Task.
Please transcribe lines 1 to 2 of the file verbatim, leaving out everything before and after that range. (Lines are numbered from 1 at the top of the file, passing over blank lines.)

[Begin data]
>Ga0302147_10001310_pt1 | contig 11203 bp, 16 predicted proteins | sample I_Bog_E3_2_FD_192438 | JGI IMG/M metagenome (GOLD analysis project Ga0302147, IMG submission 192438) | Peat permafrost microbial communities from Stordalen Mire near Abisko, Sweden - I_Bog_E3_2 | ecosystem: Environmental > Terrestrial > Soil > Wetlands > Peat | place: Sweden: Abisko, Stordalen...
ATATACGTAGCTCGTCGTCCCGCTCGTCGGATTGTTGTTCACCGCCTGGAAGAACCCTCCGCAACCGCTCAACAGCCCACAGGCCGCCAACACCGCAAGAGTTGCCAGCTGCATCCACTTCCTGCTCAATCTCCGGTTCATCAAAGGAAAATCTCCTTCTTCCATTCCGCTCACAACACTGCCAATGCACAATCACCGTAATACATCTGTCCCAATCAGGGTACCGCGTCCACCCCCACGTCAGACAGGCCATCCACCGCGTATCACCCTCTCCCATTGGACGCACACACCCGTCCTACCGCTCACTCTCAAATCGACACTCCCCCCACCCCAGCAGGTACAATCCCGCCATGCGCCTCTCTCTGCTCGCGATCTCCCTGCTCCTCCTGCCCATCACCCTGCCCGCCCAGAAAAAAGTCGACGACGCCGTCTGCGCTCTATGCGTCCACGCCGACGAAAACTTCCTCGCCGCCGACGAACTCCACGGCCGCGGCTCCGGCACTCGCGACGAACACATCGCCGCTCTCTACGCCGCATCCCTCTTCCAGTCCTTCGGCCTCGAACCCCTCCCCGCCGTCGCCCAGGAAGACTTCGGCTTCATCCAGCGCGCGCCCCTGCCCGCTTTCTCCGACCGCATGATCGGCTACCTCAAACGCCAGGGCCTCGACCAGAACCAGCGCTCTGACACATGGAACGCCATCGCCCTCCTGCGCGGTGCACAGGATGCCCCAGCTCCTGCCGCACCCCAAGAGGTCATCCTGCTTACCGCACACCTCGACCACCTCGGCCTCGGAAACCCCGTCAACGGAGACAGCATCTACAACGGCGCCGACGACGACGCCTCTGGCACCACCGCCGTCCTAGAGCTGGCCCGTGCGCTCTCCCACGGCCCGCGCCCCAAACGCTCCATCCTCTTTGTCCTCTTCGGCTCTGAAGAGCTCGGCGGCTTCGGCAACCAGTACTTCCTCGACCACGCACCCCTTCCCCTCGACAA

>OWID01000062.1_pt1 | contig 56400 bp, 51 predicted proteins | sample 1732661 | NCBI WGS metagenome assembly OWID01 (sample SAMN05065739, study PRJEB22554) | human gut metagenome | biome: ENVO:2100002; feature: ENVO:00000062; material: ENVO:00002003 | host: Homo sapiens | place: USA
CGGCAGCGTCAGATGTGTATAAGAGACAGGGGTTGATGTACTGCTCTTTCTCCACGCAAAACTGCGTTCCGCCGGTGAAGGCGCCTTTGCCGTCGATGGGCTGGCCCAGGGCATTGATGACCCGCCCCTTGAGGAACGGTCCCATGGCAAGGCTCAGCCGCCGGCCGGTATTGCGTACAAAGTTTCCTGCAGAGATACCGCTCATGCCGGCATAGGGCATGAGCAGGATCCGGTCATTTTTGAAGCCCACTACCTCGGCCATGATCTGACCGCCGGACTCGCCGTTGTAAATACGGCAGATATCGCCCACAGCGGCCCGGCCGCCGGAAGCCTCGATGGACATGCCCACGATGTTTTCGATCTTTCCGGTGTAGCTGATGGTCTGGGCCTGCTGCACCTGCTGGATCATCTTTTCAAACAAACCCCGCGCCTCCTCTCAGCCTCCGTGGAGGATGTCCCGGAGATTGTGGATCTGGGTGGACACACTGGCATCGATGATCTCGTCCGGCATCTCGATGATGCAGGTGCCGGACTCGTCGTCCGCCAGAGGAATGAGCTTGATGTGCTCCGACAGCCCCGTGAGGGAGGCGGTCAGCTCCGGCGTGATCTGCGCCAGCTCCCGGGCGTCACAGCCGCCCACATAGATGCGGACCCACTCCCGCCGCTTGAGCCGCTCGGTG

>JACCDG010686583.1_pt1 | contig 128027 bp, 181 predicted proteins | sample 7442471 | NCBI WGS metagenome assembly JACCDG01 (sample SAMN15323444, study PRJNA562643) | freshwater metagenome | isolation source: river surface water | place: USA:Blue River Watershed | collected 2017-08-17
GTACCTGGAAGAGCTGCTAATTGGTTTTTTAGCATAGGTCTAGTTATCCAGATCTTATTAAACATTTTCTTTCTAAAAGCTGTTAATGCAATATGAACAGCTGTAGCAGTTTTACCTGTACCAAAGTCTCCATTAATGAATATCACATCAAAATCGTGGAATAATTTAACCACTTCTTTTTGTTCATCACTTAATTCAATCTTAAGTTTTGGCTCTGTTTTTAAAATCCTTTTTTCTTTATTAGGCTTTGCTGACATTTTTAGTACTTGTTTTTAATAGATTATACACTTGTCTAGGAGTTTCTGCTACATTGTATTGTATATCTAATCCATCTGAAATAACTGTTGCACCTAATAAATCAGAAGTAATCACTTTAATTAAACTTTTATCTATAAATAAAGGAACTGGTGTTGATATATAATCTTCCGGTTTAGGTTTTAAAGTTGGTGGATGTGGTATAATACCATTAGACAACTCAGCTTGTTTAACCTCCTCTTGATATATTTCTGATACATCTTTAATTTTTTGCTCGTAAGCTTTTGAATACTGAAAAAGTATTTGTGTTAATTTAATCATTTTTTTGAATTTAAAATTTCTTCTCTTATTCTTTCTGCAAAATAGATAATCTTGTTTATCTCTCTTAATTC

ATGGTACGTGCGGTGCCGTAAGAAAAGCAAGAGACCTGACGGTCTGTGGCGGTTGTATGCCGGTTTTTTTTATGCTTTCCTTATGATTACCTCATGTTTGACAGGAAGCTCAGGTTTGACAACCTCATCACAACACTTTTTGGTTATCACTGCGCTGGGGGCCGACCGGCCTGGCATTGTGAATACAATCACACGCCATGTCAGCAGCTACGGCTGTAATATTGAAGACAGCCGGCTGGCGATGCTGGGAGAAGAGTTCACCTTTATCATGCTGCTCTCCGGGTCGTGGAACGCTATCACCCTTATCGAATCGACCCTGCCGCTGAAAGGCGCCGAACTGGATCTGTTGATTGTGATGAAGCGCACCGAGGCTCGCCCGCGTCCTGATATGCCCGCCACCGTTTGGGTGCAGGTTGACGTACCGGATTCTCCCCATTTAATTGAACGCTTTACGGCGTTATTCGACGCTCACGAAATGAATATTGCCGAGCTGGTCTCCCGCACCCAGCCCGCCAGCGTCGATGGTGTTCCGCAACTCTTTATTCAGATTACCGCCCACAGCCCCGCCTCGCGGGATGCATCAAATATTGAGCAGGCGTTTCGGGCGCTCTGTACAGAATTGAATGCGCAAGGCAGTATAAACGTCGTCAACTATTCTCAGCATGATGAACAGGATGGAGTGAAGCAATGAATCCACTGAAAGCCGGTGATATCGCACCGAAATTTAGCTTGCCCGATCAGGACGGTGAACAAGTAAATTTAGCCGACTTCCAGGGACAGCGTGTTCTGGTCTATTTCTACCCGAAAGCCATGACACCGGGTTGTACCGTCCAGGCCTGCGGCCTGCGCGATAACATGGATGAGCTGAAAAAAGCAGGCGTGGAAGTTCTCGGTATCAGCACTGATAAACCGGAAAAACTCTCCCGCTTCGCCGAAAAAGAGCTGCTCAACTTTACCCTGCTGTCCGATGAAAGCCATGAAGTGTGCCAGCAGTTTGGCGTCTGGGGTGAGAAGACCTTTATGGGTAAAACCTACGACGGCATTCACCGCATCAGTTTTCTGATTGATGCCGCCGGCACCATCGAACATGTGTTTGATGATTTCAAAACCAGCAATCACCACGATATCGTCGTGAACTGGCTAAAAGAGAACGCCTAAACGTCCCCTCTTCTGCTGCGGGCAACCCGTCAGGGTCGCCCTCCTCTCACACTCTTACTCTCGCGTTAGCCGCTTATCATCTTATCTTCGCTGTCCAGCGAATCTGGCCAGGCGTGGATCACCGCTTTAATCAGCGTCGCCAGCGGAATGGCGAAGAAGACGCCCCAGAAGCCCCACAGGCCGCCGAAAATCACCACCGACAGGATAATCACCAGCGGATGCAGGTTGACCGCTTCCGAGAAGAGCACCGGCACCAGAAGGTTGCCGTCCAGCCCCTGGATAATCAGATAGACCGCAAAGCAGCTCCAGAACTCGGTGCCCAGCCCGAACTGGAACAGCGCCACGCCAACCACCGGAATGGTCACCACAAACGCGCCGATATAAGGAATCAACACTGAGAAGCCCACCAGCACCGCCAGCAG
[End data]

>Ga0302147_10001310_pt1 | contig 11203 bp, 16 predicted proteins | sample I_Bog_E3_2_FD_192438 | JGI IMG/M metagenome (GOLD analysis project Ga0302147, IMG submission 192438) | Peat permafrost microbial communities from Stordalen Mire near Abisko, Sweden - I_Bog_E3_2 | ecosystem: Environmental > Terrestrial > Soil > Wetlands > Peat | place: Sweden: Abisko, Stordalen...
ATATACGTAGCTCGTCGTCCCGCTCGTCGGATTGTTGTTCACCGCCTGGAAGAACCCTCCGCAACCGCTCAACAGCCCACAGGCCGCCAACACCGCAAGAGTTGCCAGCTGCATCCACTTCCTGCTCAATCTCCGGTTCATCAAAGGAAAATCTCCTTCTTCCATTCCGCTCACAACACTGCCAATGCACAATCACCGTAATACATCTGTCCCAATCAGGGTACCGCGTCCACCCCCACGTCAGACAGGCCATCCACCGCGTATCACCCTCTCCCATTGGACGCACACACCCGTCCTACCGCTCACTCTCAAATCGACACTCCCCCCACCCCAGCAGGTACAATCCCGCCATGCGCCTCTCTCTGCTCGCGATCTCCCTGCTCCTCCTGCCCATCACCCTGCCCGCCCAGAAAAAAGTCGACGACGCCGTCTGCGCTCTATGCGTCCACGCCGACGAAAACTTCCTCGCCGCCGACGAACTCCACGGCCGCGGCTCCGGCACTCGCGACGAACACATCGCCGCTCTCTACGCCGCATCCCTCTTCCAGTCCTTCGGCCTCGAACCCCTCCCCGCCGTCGCCCAGGAAGACTTCGGCTTCATCCAGCGCGCGCCCCTGCCCGCTTTCTCCGACCGCATGATCGGCTACCTCAAACGCCAGGGCCTCGACCAGAACCAGCGCTCTGACACATGGAACGCCATCGCCCTCCTGCGCGGTGCACAGGATGCCCCAGCTCCTGCCGCACCCCAAGAGGTCATCCTGCTTACCGCACACCTCGACCACCTCGGCCTCGGAAACCCCGTCAACGGAGACAGCATCTACAACGGCGCCGACGACGACGCCTCTGGCACCACCGCCGTCCTAGAGCTGGCCCGTGCGCTCTCCCACGGCCCGCGCCCCAAACGCTCCATCCTCTTTGTCCTCTTCGGCTCTGAAGAGCTCGGCGGCTTCGGCAACCAGTACTTCCTCGACCACGCACCCCTTCCCCTCGACAA